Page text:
This room also housed replicas of a warship and cargo trading ship for visitors to climb onboard filled with barrels, goods and weapons. It was definitely a dream playground for many of the kids.
One of great things about this museum is the interactive experience and activities for the whole family on its outside complex. The five reconstructed Skuldelev ships are on display at the museum harbor to further convey their historical and maritime importance during the Viking age. It also gave us a better sense of how these ships looked during their glory days.
There were various workshops to hone in Viking skills, manned by friendly craftsmen, like wood carving, wood cutting, sail making, basket weaving and rope making. Most were free but some were for a minimal fee that started from 10 DKK ($1.78 US).
My kids loved participating in these exercises and learning about shipbuilding and Viking life. They could have spent hours here and not have gotten bored. Even something as simple as sailing a small boat around a round tub was a delight for many of the children.
We saw many people boarding Viking boats for a 50-minute sailing along the fjord. It was an exercise and lesson in Viking sailing which meant rowing and other tasks to sail the ship. It was a little chilly and sprinkling so we decided not to do this exercise although it was very tempting. Additional fees of 80 DKK ($14 US) apply.
This is also an active boatyard so it was interesting to see the boat-builders in action.
The Viking Ship Museum was a wonderful learning experience for the whole family. It was filled with history, cultural activities and exhibitions that intrigued even some of us of who weren’t into Vikings or ships. This was not a very big museum but the city of Roskilde and its other attractions were definitely worth the day trip from Copenhagen. I can’t articulate the museum experience any better than what their website says, which is – ‘Visitors are not led back in time – the cultural history is brought in to the present.”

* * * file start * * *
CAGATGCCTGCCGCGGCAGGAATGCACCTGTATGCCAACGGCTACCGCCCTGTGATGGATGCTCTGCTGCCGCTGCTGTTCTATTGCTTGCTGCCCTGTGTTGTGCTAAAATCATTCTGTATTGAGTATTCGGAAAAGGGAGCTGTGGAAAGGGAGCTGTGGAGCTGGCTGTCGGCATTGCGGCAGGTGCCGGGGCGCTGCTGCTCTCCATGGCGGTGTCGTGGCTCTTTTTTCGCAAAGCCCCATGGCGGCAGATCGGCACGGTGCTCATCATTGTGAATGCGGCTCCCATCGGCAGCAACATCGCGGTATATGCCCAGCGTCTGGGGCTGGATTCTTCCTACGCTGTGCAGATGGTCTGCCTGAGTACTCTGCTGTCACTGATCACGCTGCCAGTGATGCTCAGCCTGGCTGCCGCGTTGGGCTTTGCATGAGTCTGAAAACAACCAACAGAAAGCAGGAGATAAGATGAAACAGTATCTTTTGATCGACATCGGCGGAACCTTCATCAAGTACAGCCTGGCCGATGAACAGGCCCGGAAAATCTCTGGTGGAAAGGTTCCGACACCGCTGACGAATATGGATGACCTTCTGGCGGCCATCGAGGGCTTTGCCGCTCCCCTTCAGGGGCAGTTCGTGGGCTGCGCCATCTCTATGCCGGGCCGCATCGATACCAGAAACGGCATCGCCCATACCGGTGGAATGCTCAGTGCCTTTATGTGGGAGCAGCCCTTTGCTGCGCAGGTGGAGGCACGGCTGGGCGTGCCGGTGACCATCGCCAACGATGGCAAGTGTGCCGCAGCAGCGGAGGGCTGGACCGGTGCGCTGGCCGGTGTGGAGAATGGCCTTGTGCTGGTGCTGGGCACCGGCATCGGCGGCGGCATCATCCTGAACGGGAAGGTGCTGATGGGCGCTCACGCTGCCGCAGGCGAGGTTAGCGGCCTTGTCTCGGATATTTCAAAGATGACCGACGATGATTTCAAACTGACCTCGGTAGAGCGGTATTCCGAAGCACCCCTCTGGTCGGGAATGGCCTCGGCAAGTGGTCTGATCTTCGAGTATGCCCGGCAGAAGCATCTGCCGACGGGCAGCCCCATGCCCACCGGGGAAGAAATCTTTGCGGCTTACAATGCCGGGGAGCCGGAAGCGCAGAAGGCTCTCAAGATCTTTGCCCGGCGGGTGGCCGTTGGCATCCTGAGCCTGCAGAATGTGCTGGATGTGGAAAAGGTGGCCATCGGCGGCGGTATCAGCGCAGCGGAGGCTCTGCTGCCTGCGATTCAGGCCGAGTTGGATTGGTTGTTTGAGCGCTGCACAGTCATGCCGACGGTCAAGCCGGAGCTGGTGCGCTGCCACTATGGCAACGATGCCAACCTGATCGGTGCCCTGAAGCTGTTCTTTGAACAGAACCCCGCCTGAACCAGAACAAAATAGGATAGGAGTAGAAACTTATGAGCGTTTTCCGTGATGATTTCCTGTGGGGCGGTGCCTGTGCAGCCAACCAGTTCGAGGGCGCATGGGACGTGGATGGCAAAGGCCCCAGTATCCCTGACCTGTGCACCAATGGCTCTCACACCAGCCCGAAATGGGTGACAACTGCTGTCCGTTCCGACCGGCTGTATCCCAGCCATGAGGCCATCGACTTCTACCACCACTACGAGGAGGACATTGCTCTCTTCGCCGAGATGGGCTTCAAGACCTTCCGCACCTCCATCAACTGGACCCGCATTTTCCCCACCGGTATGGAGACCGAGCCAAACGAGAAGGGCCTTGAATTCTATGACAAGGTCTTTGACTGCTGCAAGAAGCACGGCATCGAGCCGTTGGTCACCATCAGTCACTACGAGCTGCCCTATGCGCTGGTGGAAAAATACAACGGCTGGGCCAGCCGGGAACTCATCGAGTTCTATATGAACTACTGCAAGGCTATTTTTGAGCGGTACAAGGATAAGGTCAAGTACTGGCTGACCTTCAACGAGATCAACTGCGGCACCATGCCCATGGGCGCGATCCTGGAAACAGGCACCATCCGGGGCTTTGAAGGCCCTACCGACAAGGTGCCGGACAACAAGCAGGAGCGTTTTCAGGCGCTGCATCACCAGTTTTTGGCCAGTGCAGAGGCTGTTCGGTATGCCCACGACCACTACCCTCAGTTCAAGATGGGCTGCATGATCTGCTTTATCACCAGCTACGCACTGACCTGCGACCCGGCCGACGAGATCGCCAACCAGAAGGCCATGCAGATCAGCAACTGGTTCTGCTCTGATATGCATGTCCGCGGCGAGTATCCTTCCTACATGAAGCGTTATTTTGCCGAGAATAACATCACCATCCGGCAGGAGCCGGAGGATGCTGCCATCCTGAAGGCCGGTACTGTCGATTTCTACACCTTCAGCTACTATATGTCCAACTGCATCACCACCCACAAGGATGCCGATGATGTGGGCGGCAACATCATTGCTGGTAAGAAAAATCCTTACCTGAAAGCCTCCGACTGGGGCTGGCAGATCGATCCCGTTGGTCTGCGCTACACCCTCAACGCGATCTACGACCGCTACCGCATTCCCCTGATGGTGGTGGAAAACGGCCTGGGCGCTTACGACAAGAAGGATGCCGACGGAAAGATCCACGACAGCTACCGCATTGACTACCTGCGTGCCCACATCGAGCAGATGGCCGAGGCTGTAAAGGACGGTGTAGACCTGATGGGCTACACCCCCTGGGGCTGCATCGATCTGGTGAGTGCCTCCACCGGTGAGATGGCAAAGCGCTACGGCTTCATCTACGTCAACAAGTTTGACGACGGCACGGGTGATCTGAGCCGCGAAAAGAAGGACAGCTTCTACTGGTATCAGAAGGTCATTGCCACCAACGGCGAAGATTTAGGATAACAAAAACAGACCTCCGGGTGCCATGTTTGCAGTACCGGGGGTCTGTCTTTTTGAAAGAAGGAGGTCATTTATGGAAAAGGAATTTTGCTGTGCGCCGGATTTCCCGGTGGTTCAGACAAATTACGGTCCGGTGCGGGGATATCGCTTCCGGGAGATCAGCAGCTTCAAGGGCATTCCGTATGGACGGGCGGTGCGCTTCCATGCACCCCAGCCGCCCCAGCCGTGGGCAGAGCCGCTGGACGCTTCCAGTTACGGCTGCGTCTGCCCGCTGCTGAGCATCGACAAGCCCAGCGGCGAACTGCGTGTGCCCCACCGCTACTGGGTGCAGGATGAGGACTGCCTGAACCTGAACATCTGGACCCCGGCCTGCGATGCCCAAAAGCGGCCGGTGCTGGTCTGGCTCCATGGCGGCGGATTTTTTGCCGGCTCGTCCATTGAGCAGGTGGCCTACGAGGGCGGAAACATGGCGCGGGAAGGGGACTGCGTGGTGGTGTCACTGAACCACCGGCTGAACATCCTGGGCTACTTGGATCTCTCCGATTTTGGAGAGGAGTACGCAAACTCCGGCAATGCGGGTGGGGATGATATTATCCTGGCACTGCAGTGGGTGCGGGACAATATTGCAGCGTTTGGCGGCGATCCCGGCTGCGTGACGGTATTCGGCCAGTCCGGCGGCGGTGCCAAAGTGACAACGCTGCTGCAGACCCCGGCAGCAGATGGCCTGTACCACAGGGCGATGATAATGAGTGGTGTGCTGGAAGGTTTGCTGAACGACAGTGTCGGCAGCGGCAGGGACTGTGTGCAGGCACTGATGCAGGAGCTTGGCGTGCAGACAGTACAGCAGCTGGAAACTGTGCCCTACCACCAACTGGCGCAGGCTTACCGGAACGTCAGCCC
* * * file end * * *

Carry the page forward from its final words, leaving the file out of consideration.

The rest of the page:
Visiting Viking Ship Museum Tips and Basics
- Tickets: Adults 16.50 euro ($22US) May-Sept; 11.50 Euro($15.25US) Oct.-April; Kids under 18 years old are FREE
- Hours: 10AM – 5PM (late June to August); 10AM – 4PM (Sept. to late June)
- Most trains from Copenhagen stop at Roskilde station which is a 20-25 minute walk to the museum. Bus 607 travels from the station to the museum.
- Don’t miss the 15-minute movie inside that showed the excavation and reconstruction of the Viking ships.
- Free guided tours in English are available for 45-minutes from May to Sept. No advance booking.
- Kids will enjoy the model exhibition of the fictition naval attack on Roskilde.
- Cafe and restaurant on premises.
- Small gift shop inside the museum for the special Viking souvenirs.
- Visit the Viking Ship Museum website for more information on special exhibits and activities and updated information.
*Have you visited Denmark’s Viking Ship Museum or any other Viking museum?